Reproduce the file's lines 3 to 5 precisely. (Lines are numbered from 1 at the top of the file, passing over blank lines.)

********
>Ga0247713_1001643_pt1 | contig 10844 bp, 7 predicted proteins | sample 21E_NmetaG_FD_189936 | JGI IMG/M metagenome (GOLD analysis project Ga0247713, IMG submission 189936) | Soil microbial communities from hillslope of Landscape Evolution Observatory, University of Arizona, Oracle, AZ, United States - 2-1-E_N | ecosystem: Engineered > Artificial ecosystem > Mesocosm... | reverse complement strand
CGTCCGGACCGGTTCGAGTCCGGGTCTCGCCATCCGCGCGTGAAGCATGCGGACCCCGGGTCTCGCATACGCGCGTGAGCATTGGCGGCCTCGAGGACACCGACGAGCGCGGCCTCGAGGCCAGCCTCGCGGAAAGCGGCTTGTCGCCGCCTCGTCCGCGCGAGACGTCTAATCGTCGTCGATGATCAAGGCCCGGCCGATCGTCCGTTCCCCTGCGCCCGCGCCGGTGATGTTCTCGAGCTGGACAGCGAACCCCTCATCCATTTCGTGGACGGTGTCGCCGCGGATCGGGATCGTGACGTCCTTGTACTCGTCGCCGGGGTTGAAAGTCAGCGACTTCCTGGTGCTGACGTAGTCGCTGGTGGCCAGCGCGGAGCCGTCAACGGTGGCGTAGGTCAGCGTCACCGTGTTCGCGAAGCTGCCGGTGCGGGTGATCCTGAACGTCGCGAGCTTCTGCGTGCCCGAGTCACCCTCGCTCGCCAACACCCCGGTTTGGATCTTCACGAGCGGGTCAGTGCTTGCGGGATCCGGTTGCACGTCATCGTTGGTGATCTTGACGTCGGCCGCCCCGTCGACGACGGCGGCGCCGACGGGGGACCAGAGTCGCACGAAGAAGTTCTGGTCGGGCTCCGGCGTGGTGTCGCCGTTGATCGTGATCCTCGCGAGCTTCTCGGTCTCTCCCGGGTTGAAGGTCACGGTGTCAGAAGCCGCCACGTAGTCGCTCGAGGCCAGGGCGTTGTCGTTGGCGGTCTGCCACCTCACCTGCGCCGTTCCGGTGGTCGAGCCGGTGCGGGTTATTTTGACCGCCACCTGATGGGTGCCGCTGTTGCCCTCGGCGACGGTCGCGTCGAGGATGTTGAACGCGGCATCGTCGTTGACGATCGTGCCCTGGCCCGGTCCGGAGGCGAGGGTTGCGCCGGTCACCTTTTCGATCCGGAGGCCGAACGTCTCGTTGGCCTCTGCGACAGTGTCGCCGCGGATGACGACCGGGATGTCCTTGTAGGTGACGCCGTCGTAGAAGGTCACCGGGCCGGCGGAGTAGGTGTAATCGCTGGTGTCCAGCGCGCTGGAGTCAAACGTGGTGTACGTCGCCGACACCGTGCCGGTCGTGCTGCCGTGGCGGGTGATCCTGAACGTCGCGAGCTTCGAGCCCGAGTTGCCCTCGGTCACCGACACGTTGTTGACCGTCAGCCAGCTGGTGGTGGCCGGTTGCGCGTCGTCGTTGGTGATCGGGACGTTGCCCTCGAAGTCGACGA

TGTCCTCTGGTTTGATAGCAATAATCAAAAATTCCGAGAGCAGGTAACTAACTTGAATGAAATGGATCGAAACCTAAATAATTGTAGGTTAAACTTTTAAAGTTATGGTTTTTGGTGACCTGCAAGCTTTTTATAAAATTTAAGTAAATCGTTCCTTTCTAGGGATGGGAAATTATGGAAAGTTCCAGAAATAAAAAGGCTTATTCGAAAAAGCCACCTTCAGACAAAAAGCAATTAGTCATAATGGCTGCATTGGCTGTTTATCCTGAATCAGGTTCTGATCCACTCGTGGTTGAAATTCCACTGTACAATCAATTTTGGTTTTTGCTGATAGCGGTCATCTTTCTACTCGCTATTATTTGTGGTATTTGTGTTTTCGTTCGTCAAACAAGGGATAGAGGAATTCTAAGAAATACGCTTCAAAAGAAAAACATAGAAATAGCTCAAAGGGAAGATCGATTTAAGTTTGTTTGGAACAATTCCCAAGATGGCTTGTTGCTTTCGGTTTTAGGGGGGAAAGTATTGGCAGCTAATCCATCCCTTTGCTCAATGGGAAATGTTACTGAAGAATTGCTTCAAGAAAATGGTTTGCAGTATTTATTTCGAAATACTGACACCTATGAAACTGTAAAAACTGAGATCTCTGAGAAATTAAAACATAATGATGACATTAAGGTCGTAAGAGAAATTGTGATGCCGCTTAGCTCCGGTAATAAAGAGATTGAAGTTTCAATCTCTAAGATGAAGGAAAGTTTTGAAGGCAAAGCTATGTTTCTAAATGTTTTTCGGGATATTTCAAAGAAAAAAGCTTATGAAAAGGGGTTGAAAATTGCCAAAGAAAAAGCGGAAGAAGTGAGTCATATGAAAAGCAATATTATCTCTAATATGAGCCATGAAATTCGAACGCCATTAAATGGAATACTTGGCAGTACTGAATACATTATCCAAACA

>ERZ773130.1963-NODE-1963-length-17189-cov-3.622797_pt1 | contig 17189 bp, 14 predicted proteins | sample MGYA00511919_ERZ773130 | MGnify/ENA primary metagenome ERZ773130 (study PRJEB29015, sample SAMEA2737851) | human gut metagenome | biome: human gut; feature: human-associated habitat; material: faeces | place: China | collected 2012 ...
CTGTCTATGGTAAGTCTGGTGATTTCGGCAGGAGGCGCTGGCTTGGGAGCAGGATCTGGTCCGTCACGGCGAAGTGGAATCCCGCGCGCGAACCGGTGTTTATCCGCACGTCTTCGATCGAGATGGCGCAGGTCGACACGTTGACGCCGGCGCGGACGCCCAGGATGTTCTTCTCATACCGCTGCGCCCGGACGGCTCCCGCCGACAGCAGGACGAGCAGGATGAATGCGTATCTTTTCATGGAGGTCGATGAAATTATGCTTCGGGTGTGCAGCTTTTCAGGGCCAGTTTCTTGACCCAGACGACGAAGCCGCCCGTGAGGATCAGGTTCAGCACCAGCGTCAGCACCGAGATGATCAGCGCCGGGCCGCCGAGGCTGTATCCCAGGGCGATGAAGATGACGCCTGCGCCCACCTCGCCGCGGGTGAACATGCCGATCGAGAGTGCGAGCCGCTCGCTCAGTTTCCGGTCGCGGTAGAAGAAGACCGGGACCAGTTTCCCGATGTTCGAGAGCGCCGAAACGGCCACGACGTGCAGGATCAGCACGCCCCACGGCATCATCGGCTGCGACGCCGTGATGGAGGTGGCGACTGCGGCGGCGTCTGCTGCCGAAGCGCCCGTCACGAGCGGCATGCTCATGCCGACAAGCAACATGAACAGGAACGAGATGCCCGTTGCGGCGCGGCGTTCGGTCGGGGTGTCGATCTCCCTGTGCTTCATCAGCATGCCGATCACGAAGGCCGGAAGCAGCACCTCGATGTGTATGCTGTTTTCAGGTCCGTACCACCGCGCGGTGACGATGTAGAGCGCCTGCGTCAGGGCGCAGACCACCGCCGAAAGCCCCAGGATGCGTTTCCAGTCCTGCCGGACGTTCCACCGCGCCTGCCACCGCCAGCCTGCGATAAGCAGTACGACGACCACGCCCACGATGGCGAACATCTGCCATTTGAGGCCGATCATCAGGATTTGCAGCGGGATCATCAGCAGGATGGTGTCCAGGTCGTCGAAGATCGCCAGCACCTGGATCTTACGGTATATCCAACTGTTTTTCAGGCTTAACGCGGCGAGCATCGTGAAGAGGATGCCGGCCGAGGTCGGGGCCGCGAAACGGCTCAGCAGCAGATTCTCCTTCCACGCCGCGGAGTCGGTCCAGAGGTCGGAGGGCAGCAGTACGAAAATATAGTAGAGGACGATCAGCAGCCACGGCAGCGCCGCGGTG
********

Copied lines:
TGTCCTCTGGTTTGATAGCAATAATCAAAAATTCCGAGAGCAGGTAACTAACTTGAATGAAATGGATCGAAACCTAAATAATTGTAGGTTAAACTTTTAAAGTTATGGTTTTTGGTGACCTGCAAGCTTTTTATAAAATTTAAGTAAATCGTTCCTTTCTAGGGATGGGAAATTATGGAAAGTTCCAGAAATAAAAAGGCTTATTCGAAAAAGCCACCTTCAGACAAAAAGCAATTAGTCATAATGGCTGCATTGGCTGTTTATCCTGAATCAGGTTCTGATCCACTCGTGGTTGAAATTCCACTGTACAATCAATTTTGGTTTTTGCTGATAGCGGTCATCTTTCTACTCGCTATTATTTGTGGTATTTGTGTTTTCGTTCGTCAAACAAGGGATAGAGGAATTCTAAGAAATACGCTTCAAAAGAAAAACATAGAAATAGCTCAAAGGGAAGATCGATTTAAGTTTGTTTGGAACAATTCCCAAGATGGCTTGTTGCTTTCGGTTTTAGGGGGGAAAGTATTGGCAGCTAATCCATCCCTTTGCTCAATGGGAAATGTTACTGAAGAATTGCTTCAAGAAAATGGTTTGCAGTATTTATTTCGAAATACTGACACCTATGAAACTGTAAAAACTGAGATCTCTGAGAAATTAAAACATAATGATGACATTAAGGTCGTAAGAGAAATTGTGATGCCGCTTAGCTCCGGTAATAAAGAGATTGAAGTTTCAATCTCTAAGATGAAGGAAAGTTTTGAAGGCAAAGCTATGTTTCTAAATGTTTTTCGGGATATTTCAAAGAAAAAAGCTTATGAAAAGGGGTTGAAAATTGCCAAAGAAAAAGCGGAAGAAGTGAGTCATATGAAAAGCAATATTATCTCTAATATGAGCCATGAAATTCGAACGCCATTAAATGGAATACTTGGCAGTACTGAATACATTATCCAAACA

>ERZ773130.1963-NODE-1963-length-17189-cov-3.622797_pt1 | contig 17189 bp, 14 predicted proteins | sample MGYA00511919_ERZ773130 | MGnify/ENA primary metagenome ERZ773130 (study PRJEB29015, sample SAMEA2737851) | human gut metagenome | biome: human gut; feature: human-associated habitat; material: faeces | place: China | collected 2012 ...
CTGTCTATGGTAAGTCTGGTGATTTCGGCAGGAGGCGCTGGCTTGGGAGCAGGATCTGGTCCGTCACGGCGAAGTGGAATCCCGCGCGCGAACCGGTGTTTATCCGCACGTCTTCGATCGAGATGGCGCAGGTCGACACGTTGACGCCGGCGCGGACGCCCAGGATGTTCTTCTCATACCGCTGCGCCCGGACGGCTCCCGCCGACAGCAGGACGAGCAGGATGAATGCGTATCTTTTCATGGAGGTCGATGAAATTATGCTTCGGGTGTGCAGCTTTTCAGGGCCAGTTTCTTGACCCAGACGACGAAGCCGCCCGTGAGGATCAGGTTCAGCACCAGCGTCAGCACCGAGATGATCAGCGCCGGGCCGCCGAGGCTGTATCCCAGGGCGATGAAGATGACGCCTGCGCCCACCTCGCCGCGGGTGAACATGCCGATCGAGAGTGCGAGCCGCTCGCTCAGTTTCCGGTCGCGGTAGAAGAAGACCGGGACCAGTTTCCCGATGTTCGAGAGCGCCGAAACGGCCACGACGTGCAGGATCAGCACGCCCCACGGCATCATCGGCTGCGACGCCGTGATGGAGGTGGCGACTGCGGCGGCGTCTGCTGCCGAAGCGCCCGTCACGAGCGGCATGCTCATGCCGACAAGCAACATGAACAGGAACGAGATGCCCGTTGCGGCGCGGCGTTCGGTCGGGGTGTCGATCTCCCTGTGCTTCATCAGCATGCCGATCACGAAGGCCGGAAGCAGCACCTCGATGTGTATGCTGTTTTCAGGTCCGTACCACCGCGCGGTGACGATGTAGAGCGCCTGCGTCAGGGCGCAGACCACCGCCGAAAGCCCCAGGATGCGTTTCCAGTCCTGCCGGACGTTCCACCGCGCCTGCCACCGCCAGCCTGCGATAAGCAGTACGACGACCACGCCCACGATGGCGAACATCTGCCATTTGAGGCCGATCATCAGGATTTGCAGCGGGATCATCAGCAGGATGGTGTCCAGGTCGTCGAAGATCGCCAGCACCTGGATCTTACGGTATATCCAACTGTTTTTCAGGCTTAACGCGGCGAGCATCGTGAAGAGGATGCCGGCCGAGGTCGGGGCCGCGAAACGGCTCAGCAGCAGATTCTCCTTCCACGCCGCGGAGTCGGTCCAGAGGTCGGAGGGCAGCAGTACGAAAATATAGTAGAGGACGATCAGCAGCCACGGCAGCGCCGCGGTG